A Manhattan appeals court has sided with the French designer Christian Louboutin in a high-profile fashion case involving the designer's signature red-soled women's shoes.
The appeals court split the difference between competing fashion designers, in a case that's being closely watched by the industry, since labels often end up with similar styles and color-use as they try to get ahead of fashion trends. In this case, Louboutin's red-soled women's shoe -- painted with a glossy red lacquer -- can receive trademark protection. But the protection does not extend to a shoe from a competing designer that is red on bottom and top (the so-called 'upper'). Yves Saint Laurent has been selling an all-red shoe like this for years.
As Fashion Week gets underway in New York, Spring 2013 collections will be on display. High-end expensive ensembles will be strutted down the runways. And that will signal the new styles that will be marketed to middle- and low-brow consumers at the local mall.
"Look for color, print, pattern," said Marshal Cohen, chief retail analyst at the NPD Group. "And look for dramatic changes in silhouettes, to try and get the consumer to reengage with fashion. The industry has been a little bit too subdued coming out of the recession, thinking that's what the consumer wanted."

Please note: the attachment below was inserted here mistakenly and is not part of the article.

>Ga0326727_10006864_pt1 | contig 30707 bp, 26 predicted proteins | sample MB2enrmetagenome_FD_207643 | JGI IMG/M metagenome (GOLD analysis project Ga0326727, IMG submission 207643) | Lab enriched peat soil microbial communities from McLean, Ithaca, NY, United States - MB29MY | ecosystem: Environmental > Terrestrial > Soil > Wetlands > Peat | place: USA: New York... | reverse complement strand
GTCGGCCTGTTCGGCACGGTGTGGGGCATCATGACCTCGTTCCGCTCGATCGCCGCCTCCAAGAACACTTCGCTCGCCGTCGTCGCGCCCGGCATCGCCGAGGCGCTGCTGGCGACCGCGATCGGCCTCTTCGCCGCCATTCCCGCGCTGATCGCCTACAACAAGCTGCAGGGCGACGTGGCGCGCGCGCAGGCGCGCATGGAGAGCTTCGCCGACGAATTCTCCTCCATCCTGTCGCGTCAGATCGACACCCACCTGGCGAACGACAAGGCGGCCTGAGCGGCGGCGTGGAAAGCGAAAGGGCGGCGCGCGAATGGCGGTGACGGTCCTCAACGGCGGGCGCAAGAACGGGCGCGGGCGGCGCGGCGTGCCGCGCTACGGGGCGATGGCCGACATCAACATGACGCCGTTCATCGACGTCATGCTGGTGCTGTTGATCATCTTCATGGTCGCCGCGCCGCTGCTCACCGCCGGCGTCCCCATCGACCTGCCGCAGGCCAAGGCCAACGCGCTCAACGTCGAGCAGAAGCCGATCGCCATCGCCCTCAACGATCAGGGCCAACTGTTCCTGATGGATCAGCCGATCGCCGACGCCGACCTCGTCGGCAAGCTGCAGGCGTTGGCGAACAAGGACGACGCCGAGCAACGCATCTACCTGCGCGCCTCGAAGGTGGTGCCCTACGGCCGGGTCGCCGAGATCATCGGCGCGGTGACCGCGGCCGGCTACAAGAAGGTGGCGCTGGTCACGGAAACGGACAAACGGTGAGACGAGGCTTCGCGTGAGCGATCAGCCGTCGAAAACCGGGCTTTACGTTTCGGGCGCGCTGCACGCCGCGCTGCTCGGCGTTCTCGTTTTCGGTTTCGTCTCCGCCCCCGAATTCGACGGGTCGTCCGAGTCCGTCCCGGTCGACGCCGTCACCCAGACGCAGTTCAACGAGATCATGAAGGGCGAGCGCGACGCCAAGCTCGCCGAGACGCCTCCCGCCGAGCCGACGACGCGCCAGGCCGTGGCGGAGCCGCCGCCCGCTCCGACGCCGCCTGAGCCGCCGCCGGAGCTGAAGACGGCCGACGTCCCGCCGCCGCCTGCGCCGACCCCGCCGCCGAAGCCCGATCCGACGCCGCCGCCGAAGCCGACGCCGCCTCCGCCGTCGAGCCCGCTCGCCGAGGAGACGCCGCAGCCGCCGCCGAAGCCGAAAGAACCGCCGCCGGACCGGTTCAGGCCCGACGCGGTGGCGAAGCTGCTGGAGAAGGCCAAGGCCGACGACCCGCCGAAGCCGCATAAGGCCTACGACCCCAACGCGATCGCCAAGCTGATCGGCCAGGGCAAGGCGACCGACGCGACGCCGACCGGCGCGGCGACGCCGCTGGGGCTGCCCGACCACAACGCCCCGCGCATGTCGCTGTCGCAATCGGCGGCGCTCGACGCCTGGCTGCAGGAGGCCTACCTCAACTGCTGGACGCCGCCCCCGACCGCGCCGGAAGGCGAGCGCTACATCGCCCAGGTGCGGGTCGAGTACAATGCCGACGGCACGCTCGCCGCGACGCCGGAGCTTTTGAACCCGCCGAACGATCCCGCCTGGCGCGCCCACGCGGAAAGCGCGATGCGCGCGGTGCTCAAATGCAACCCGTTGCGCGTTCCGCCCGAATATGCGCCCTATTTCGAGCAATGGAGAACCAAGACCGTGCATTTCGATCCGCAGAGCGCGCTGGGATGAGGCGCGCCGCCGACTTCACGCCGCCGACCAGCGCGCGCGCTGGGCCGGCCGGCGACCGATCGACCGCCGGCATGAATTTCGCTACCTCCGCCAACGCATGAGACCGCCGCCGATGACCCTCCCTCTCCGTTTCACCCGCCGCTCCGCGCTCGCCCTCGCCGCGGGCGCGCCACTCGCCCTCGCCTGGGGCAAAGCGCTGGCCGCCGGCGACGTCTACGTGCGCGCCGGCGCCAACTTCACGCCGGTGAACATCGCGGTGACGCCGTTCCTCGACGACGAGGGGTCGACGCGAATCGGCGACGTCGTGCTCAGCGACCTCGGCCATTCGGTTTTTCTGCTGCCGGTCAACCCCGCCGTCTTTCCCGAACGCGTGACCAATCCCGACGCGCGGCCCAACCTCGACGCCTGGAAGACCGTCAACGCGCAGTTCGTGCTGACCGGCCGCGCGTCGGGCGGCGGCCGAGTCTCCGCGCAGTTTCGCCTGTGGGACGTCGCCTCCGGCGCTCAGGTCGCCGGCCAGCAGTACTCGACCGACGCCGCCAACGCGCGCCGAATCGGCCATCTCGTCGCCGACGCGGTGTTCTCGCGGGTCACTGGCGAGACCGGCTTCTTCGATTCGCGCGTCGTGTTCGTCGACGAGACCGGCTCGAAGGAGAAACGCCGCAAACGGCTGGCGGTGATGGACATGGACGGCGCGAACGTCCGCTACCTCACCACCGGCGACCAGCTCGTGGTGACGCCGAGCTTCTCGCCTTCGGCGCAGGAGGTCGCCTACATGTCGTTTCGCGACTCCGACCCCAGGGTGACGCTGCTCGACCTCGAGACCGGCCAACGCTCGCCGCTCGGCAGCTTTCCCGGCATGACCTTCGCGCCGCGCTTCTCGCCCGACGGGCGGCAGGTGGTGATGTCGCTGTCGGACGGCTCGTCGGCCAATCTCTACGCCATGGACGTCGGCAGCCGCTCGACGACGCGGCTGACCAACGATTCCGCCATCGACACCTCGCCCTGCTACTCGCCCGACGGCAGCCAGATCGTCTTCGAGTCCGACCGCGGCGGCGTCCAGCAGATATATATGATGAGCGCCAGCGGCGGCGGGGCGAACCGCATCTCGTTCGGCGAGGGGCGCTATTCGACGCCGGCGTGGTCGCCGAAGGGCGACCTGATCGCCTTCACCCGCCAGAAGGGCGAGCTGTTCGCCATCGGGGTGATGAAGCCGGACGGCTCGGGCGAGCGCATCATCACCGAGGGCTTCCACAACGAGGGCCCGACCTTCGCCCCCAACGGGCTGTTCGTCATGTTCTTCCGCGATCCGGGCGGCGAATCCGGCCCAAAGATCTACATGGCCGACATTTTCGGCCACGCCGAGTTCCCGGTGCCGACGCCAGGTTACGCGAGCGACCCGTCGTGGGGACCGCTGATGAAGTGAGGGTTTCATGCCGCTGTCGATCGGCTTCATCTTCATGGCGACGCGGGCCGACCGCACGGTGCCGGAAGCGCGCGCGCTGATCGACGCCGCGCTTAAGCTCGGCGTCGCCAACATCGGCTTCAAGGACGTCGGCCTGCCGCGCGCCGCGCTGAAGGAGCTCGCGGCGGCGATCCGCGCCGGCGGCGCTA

Wealthy consumers have been buying from the high-end fashion lines for a while now, as their finances recovered first, and more completely, from the recession. But middle-class consumers are still in the hole financially, and haven't been rushing out to renew their wardrobes. At least until now. If that happens, in Portland, Ore., it could mean buying some new plaid shirts and high-performance hiking boots. In New York, perhaps it'll mean a bold, fresh new pair of red shoes.
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